"How would you like to save somebody’s life?” Assistant Professor of Biology Sheila Barry poses this question to students in her “The Practice of Medicine and You” Learning Community when she starts a unit on Transplants. It’s her entrée into encouraging students to join the bone marrow donor registry Be The Match and letting them know they’ll be staffing the annual registration and blood drives on campus.
This year, thanks to Barry’s efforts, there may be three lives saved. Be The Match has contacted three Stonehill community members as potential bone marrow donors: Vice President for Student Affairs Pauline Dobrowski, Professor of Psychology Jane Nash and student Megan Fontaine ’14. Dobrowski got the call mid-November. After a confirmatory DNA test, she donated bone marrow in late January. Fontaine and Nash both received positive results on their respective DNA matches. Fontaine will donate in late March while Nash is on hold until her recipient is ready.
The fact that a community as small as Stonehill has three matches at the same time is “incredibly significant,” according to Barry. “Nationally, only one in every 500 registry members go on to donate to a patient.”
The world’s largest bone marrow donor registry, Be The Match has 94,500 active donors in New England. And that’s good, because when it comes to matching bone marrow donors with recipients, more is better. “Matching the tissue types of patients to donors is a complex process, far more complex than matching blood types,” explains Nicole Pineault, regional recruitment supervisor for Be The Match at the Rhode Island Blood Center. “Once you’ve made the initial match, only one in 12 will go on to donate.”
Dobrowski is thrilled that she was one of them. “It’s not often you can give a gift like this to someone,” she says. “It was an amazing, amazing experience.”
Joining the registry is simple: it involves filling out a form and doing a cheek swab. Dobrowski joined the registry on a whim in 2007. “I was walking through the Commons and saw they were having a drive. I thought, ‘why not?’” she remembers. “When you do that mouth swab, you never think you’ll be called.”
Dobrowski was called—as the match for a man with a rare blood cancer. After her donation, she had the opportunity to write him a note. “I told him my process went well and that my thoughts were with him,” she says. She closed with the encouragement, “be strong, have faith and know that together, we will do this.” Dobrowski elected to receive an update on her recipient after six months. “When he hits the year mark, Be The Match will ask if we want to be in touch. I definitely will want to meet this person,” she says.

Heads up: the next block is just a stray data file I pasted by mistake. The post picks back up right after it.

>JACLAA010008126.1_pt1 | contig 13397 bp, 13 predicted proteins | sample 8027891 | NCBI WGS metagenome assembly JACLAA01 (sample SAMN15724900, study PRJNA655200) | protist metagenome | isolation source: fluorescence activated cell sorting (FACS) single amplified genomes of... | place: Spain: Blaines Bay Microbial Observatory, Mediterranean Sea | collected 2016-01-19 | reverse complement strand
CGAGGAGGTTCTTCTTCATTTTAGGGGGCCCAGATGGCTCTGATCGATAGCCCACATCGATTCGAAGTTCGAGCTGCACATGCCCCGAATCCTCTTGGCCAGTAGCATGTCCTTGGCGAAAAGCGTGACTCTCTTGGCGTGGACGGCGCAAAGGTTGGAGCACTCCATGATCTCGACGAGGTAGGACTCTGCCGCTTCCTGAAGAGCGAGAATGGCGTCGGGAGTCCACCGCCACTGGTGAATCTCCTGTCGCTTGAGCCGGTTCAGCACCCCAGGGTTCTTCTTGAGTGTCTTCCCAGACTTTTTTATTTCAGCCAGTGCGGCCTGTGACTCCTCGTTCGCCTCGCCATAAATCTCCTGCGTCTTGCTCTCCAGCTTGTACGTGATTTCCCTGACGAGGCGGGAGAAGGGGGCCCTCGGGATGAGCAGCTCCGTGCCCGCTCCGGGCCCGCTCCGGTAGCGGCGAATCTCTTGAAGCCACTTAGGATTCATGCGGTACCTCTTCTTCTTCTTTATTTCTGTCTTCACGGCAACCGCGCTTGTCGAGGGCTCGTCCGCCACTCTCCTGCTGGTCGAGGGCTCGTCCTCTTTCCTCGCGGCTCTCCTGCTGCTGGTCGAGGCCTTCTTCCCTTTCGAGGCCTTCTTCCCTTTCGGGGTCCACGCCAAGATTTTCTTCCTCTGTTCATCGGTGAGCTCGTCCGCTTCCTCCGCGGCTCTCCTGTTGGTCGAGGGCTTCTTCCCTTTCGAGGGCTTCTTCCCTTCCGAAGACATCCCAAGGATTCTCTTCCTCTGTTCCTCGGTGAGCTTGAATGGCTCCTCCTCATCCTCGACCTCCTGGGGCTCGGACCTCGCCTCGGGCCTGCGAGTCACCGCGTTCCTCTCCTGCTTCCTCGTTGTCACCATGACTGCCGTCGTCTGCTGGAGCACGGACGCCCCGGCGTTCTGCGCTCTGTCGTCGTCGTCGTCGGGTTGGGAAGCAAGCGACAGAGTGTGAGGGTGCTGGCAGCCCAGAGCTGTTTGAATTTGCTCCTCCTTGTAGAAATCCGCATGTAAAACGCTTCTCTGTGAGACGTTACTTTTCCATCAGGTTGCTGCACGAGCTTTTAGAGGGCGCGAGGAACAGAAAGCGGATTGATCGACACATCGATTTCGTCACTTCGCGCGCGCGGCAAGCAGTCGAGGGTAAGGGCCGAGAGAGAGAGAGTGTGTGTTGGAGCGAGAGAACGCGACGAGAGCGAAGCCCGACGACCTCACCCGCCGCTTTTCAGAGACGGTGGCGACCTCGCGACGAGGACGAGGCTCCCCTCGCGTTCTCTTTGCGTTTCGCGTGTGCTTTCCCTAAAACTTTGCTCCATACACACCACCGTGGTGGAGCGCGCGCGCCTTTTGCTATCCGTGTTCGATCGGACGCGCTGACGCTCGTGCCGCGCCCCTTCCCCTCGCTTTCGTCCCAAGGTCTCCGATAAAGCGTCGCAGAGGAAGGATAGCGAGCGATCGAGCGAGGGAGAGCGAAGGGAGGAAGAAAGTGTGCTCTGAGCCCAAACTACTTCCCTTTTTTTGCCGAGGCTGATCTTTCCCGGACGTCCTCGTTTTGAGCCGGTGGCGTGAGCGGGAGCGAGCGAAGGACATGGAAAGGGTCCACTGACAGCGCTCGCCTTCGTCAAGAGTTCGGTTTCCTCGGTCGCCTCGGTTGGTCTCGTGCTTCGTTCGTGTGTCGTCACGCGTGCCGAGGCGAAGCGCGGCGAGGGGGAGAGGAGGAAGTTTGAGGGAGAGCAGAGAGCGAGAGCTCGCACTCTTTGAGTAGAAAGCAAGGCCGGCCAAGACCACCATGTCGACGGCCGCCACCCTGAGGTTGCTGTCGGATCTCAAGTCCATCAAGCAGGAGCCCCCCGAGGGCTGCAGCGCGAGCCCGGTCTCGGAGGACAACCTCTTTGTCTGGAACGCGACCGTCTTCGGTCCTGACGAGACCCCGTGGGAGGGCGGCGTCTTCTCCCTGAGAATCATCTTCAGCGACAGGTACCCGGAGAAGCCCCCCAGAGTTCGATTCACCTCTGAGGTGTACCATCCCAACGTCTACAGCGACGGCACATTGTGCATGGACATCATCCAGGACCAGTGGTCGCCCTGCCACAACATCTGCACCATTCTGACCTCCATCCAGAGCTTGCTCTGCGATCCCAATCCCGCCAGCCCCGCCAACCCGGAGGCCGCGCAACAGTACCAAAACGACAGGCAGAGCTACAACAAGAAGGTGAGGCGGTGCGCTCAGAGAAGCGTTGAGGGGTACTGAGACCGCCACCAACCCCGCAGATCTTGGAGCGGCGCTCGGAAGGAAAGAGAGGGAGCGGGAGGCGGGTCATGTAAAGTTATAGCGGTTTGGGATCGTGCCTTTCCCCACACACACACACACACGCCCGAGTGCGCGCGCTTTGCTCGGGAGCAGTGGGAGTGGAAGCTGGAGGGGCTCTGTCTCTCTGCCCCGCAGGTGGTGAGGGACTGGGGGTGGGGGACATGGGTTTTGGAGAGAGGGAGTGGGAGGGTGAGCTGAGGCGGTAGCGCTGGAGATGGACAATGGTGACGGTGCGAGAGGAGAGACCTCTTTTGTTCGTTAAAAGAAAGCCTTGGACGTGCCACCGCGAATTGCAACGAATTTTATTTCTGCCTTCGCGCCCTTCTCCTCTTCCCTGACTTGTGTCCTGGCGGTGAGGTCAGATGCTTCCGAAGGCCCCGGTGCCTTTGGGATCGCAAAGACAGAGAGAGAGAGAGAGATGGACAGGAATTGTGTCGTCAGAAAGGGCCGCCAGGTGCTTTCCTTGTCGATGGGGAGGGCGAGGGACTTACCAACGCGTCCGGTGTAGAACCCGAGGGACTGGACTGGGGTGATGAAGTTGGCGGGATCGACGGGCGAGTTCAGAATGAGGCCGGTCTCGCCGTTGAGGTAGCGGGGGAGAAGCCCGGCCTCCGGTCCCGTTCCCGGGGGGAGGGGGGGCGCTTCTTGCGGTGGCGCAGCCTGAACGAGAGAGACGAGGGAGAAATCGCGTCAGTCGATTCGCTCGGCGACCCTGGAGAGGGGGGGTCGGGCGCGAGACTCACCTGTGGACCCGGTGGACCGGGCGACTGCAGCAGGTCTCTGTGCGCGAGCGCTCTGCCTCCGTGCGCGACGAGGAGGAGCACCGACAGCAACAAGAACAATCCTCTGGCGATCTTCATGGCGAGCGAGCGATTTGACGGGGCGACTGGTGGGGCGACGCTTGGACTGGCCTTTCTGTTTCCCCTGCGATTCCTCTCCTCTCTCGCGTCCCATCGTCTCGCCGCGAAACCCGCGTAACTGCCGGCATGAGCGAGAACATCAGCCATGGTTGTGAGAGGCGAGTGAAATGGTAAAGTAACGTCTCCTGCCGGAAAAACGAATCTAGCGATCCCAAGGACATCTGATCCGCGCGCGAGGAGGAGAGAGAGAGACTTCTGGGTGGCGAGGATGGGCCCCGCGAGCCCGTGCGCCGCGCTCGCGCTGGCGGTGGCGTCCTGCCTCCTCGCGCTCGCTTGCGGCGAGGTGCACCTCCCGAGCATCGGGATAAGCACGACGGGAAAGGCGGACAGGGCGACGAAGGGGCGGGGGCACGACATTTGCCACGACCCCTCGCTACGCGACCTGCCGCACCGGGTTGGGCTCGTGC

Fontaine says she also wants to meet her recipient—a man with lymphoma. “I feel like that’s the least that I could do. And if I were in his shoes, I’d want to meet my donor,” she says.
Nash is experiencing a mix of emotions—anxious about the delay and optimistic that she’ll still have the chance to donate. “I’ve always wanted to do this,” says Nash, who has been on the registry since 1999. “It’s such a life-affirming opportunity.”
Dobrowski is the first person at Stonehill to successfully donate bone marrow. According to Barry, who has coordinated the on-campus drive since its inception in 1999, she’s only heard of two other Stonehill matches. “One didn’t make it by the second round of tests; in the second case, sadly, the recipient died before the donation could be made,” she says.
Pineault calls the streak of Stonehill donors “fantastic.” “It shows that we’re having an impact on the transplant community,” she says. “There are people facing death who now have a second chance. These donors are giving people back their lives. It’s incredible to think you could be part of someone’s cure — not surgery, not medication — it’s you.”
Stonehill’s next Be The Match drive is March 31. Collections will be done from 10 a.m. to 3 p.m. at the Martin Institute and on the lower level of Roche Dining Commons.
“There’s huge need to diversify the registry,” Pineault says, putting in a pitch for donations. “We don’t have strong minority representation, which is critical because patients are most likely to match the tissue type of someone who shares their racial or ethnic heritage. But, then again, I work with Caucasian patients every year who don’t have matches — so bottom line, every donor is important.”